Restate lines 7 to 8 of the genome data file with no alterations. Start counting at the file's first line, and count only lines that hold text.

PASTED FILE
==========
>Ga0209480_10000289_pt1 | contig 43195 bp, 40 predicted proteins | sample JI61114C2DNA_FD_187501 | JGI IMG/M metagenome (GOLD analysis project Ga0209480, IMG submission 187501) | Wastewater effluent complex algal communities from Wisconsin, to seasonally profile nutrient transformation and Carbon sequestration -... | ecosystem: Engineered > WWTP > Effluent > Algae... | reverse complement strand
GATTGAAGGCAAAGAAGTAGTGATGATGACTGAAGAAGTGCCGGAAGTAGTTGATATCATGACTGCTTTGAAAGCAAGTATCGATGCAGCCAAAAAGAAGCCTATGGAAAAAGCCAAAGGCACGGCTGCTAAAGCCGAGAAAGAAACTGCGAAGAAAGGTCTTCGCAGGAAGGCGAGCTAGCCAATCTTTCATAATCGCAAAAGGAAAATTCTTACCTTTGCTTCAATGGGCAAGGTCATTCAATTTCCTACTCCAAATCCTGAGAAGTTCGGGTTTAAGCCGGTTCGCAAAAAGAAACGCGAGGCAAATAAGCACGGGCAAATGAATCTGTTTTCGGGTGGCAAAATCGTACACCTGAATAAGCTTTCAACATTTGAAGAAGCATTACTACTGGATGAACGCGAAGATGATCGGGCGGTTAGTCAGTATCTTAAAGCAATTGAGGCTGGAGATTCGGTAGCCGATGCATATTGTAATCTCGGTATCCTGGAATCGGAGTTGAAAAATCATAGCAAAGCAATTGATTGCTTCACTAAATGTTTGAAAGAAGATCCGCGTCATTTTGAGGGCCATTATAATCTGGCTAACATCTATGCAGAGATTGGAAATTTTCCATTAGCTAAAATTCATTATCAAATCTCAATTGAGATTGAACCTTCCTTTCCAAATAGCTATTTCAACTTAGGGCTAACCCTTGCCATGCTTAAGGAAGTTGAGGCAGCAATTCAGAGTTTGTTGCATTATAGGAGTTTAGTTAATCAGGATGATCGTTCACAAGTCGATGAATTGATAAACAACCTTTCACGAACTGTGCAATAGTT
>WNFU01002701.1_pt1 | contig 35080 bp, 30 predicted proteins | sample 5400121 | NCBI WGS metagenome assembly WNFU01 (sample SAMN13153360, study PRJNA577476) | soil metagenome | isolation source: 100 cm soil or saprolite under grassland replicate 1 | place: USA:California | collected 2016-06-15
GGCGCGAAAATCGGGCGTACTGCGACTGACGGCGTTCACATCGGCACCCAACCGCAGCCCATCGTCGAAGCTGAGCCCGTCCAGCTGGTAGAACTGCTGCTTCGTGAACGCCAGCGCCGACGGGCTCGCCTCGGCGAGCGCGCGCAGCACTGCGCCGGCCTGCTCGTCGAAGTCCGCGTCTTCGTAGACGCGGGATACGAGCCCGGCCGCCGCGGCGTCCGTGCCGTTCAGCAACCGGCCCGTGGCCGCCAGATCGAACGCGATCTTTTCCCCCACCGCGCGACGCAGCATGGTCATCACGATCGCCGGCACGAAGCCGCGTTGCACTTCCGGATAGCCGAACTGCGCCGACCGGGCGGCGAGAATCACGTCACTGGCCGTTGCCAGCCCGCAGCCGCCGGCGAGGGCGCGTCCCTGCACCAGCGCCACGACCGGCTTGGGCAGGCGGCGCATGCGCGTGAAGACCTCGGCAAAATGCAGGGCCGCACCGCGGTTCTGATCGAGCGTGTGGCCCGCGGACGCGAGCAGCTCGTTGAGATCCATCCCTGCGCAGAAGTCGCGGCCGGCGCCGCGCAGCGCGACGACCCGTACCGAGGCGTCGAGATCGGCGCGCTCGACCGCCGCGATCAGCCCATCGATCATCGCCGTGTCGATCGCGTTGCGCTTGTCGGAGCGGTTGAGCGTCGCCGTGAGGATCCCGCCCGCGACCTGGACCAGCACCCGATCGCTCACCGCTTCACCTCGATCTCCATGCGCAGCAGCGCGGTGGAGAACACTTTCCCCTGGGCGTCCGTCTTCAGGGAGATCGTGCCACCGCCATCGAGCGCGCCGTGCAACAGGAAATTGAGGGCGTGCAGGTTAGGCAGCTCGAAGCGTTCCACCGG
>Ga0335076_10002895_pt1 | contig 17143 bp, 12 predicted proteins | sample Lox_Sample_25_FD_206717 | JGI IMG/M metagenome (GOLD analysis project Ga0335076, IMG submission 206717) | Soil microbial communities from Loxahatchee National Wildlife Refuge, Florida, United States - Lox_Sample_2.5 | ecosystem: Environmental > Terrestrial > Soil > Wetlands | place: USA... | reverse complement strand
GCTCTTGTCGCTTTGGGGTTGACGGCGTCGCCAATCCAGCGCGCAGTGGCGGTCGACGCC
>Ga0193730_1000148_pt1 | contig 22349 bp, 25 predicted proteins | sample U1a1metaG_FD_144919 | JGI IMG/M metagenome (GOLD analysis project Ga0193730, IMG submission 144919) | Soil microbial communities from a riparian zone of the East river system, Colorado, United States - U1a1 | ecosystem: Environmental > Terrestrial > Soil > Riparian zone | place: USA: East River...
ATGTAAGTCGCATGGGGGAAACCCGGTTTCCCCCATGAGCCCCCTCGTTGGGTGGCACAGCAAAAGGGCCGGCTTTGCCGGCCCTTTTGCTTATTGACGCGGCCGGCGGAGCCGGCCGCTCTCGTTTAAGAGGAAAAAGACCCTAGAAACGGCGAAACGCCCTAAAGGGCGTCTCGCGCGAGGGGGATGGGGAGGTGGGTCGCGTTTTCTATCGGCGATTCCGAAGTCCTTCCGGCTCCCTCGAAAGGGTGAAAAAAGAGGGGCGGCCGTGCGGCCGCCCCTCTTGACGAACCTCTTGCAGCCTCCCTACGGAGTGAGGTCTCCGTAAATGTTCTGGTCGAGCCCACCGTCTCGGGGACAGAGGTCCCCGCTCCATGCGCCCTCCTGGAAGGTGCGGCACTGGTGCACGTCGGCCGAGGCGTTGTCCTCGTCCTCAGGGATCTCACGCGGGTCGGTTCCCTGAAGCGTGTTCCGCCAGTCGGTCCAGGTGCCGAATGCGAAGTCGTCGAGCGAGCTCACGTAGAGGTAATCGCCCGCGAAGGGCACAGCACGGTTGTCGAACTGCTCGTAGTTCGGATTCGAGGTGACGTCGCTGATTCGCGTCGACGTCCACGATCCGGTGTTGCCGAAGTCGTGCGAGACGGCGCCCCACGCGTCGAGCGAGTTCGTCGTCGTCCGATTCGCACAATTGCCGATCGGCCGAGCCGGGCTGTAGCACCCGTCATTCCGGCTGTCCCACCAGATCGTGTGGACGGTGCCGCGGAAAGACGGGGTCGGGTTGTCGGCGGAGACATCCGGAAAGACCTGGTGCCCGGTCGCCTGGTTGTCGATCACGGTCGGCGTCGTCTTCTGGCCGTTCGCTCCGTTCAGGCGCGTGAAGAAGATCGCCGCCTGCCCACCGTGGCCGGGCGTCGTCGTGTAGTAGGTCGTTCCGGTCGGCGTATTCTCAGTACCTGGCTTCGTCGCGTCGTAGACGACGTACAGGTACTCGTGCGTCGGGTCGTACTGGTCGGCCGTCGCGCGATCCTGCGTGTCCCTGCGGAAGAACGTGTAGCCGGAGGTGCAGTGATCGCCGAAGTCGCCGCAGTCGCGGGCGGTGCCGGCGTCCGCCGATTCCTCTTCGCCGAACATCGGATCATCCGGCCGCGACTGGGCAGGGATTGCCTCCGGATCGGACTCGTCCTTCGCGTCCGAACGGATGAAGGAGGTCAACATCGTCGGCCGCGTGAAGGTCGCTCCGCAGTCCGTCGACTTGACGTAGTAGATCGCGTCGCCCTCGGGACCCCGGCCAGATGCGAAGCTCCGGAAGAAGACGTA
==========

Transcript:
>Ga0193730_1000148_pt1 | contig 22349 bp, 25 predicted proteins | sample U1a1metaG_FD_144919 | JGI IMG/M metagenome (GOLD analysis project Ga0193730, IMG submission 144919) | Soil microbial communities from a riparian zone of the East river system, Colorado, United States - U1a1 | ecosystem: Environmental > Terrestrial > Soil > Riparian zone | place: USA: East River...
ATGTAAGTCGCATGGGGGAAACCCGGTTTCCCCCATGAGCCCCCTCGTTGGGTGGCACAGCAAAAGGGCCGGCTTTGCCGGCCCTTTTGCTTATTGACGCGGCCGGCGGAGCCGGCCGCTCTCGTTTAAGAGGAAAAAGACCCTAGAAACGGCGAAACGCCCTAAAGGGCGTCTCGCGCGAGGGGGATGGGGAGGTGGGTCGCGTTTTCTATCGGCGATTCCGAAGTCCTTCCGGCTCCCTCGAAAGGGTGAAAAAAGAGGGGCGGCCGTGCGGCCGCCCCTCTTGACGAACCTCTTGCAGCCTCCCTACGGAGTGAGGTCTCCGTAAATGTTCTGGTCGAGCCCACCGTCTCGGGGACAGAGGTCCCCGCTCCATGCGCCCTCCTGGAAGGTGCGGCACTGGTGCACGTCGGCCGAGGCGTTGTCCTCGTCCTCAGGGATCTCACGCGGGTCGGTTCCCTGAAGCGTGTTCCGCCAGTCGGTCCAGGTGCCGAATGCGAAGTCGTCGAGCGAGCTCACGTAGAGGTAATCGCCCGCGAAGGGCACAGCACGGTTGTCGAACTGCTCGTAGTTCGGATTCGAGGTGACGTCGCTGATTCGCGTCGACGTCCACGATCCGGTGTTGCCGAAGTCGTGCGAGACGGCGCCCCACGCGTCGAGCGAGTTCGTCGTCGTCCGATTCGCACAATTGCCGATCGGCCGAGCCGGGCTGTAGCACCCGTCATTCCGGCTGTCCCACCAGATCGTGTGGACGGTGCCGCGGAAAGACGGGGTCGGGTTGTCGGCGGAGACATCCGGAAAGACCTGGTGCCCGGTCGCCTGGTTGTCGATCACGGTCGGCGTCGTCTTCTGGCCGTTCGCTCCGTTCAGGCGCGTGAAGAAGATCGCCGCCTGCCCACCGTGGCCGGGCGTCGTCGTGTAGTAGGTCGTTCCGGTCGGCGTATTCTCAGTACCTGGCTTCGTCGCGTCGTAGACGACGTACAGGTACTCGTGCGTCGGGTCGTACTGGTCGGCCGTCGCGCGATCCTGCGTGTCCCTGCGGAAGAACGTGTAGCCGGAGGTGCAGTGATCGCCGAAGTCGCCGCAGTCGCGGGCGGTGCCGGCGTCCGCCGATTCCTCTTCGCCGAACATCGGATCATCCGGCCGCGACTGGGCAGGGATTGCCTCCGGATCGGACTCGTCCTTCGCGTCCGAACGGATGAAGGAGGTCAACATCGTCGGCCGCGTGAAGGTCGCTCCGCAGTCCGTCGACTTGACGTAGTAGATCGCGTCGCCCTCGGGACCCCGGCCAGATGCGAAGCTCCGGAAGAAGACGTA